Getting the most out of fractional models
Machines make our lives easier in many ways. Whether it's a smart thermostat that learns when to turn the heat on or automatic brakes, machines traffic in the language of classical calculus. Classical calculus is good enough to capture the basic features of biological or mechanical systems and even human behavior, but it paints a grainy picture. To provide a richer description of these systems, experts are turning to fractional calculus.
Mathematical models built from this exotic but more general form of calculus come pre-installed with a way of accounting for past events. This feature allows them to mimic the memory-like effects observed in real systems, such as the stock market, communications networks, and, of course, the human brain. But before fractional models are uploaded into our devices, researchers have to be sure not only that they're complex enough to reflect real processes, but that they're not too complex to render our devices unstable and therefore useless. Mathematically speaking, they have to ensure that a system that deviates from its rest state—room temperature, for instance, in the case of a thermostat—can be controlled back to that state within a reasonable amount of time.
To address this problem, a team of mathematicians asked whether such control could be achieved for equations called fractional stochastic differential inclusions. These equations describe some of the most unpredictable and noisy systems found in the real world, such as financial markets and quantum systems. They proved the existence of solutions for two forms of these equations: convex and nonconvex. In math, convex cases are typically easier to solve when looking for the best way to control a system. Nonconvex cases are trickier to solve. The ability to prove controllability in both cases is therefore a major advantage of this method.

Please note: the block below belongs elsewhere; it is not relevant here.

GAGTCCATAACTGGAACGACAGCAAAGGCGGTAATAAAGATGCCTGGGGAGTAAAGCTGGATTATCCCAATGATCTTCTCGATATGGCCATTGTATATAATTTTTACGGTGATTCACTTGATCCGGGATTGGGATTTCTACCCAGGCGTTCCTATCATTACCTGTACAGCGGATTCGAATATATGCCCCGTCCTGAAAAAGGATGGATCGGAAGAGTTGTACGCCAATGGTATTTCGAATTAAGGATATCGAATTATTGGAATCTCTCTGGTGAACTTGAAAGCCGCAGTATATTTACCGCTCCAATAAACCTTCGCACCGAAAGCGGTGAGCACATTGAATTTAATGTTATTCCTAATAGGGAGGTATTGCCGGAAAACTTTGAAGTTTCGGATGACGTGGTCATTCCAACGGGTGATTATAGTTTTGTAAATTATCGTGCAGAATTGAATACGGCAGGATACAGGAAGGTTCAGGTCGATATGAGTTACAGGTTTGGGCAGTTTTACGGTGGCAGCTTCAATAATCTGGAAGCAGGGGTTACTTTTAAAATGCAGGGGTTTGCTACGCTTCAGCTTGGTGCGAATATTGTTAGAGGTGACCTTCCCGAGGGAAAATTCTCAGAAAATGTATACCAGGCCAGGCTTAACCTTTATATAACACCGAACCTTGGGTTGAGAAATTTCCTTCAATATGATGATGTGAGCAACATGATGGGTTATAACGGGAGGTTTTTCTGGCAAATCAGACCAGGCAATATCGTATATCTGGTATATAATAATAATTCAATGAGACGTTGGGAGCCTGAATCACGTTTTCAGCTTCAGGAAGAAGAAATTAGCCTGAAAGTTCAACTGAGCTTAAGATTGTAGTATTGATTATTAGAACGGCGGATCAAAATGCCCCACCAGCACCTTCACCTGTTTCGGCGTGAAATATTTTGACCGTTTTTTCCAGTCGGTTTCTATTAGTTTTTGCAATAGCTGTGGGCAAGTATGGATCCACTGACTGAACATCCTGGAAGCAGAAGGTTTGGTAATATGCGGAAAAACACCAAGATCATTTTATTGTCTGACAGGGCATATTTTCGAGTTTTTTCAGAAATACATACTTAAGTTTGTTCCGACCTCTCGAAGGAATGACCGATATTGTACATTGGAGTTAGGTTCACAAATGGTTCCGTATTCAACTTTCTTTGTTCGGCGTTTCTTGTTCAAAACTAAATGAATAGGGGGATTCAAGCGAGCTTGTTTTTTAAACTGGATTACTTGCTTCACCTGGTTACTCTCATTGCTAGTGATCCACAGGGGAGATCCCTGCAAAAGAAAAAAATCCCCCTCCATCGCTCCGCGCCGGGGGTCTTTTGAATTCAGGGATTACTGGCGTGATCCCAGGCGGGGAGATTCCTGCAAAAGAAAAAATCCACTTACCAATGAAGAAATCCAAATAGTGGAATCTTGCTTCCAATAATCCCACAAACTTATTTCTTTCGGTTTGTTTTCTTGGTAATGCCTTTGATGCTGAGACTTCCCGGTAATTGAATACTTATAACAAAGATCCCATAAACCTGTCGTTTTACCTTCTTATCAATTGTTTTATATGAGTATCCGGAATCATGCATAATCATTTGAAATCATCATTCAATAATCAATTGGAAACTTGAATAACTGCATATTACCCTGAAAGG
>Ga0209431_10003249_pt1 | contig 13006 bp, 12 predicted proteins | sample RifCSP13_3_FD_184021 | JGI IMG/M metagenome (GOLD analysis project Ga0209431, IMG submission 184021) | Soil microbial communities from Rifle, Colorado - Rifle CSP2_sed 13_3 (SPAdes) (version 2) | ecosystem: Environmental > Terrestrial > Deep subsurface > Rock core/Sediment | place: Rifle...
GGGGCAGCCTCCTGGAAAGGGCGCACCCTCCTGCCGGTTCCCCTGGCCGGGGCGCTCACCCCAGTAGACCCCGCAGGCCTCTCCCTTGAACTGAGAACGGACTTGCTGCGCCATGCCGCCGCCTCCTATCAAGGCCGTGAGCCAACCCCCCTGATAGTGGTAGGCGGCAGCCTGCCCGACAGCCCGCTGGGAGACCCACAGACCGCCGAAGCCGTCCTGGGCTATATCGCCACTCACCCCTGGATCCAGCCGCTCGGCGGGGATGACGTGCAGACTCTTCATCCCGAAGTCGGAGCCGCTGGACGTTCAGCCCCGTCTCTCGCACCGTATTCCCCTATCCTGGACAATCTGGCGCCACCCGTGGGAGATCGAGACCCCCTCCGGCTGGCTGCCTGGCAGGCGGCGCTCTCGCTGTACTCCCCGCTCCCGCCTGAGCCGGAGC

The mathematicians tested their technique numerically on a spring-like model. Although seemingly simple, the model was built using the same type of equations the team looked at before, making its behavior highly unpredictable—but not uncontrollable. The team was able to show that the spring could theoretically be brought back to rest from any position it might adopt.
Mathematical tools such as this will likely find increasing applications as fractional models become more widespread and complex. Scientists and engineers may do well to add these to their toolkits and ensure that their designs for new devices are both highly adaptable and controllable.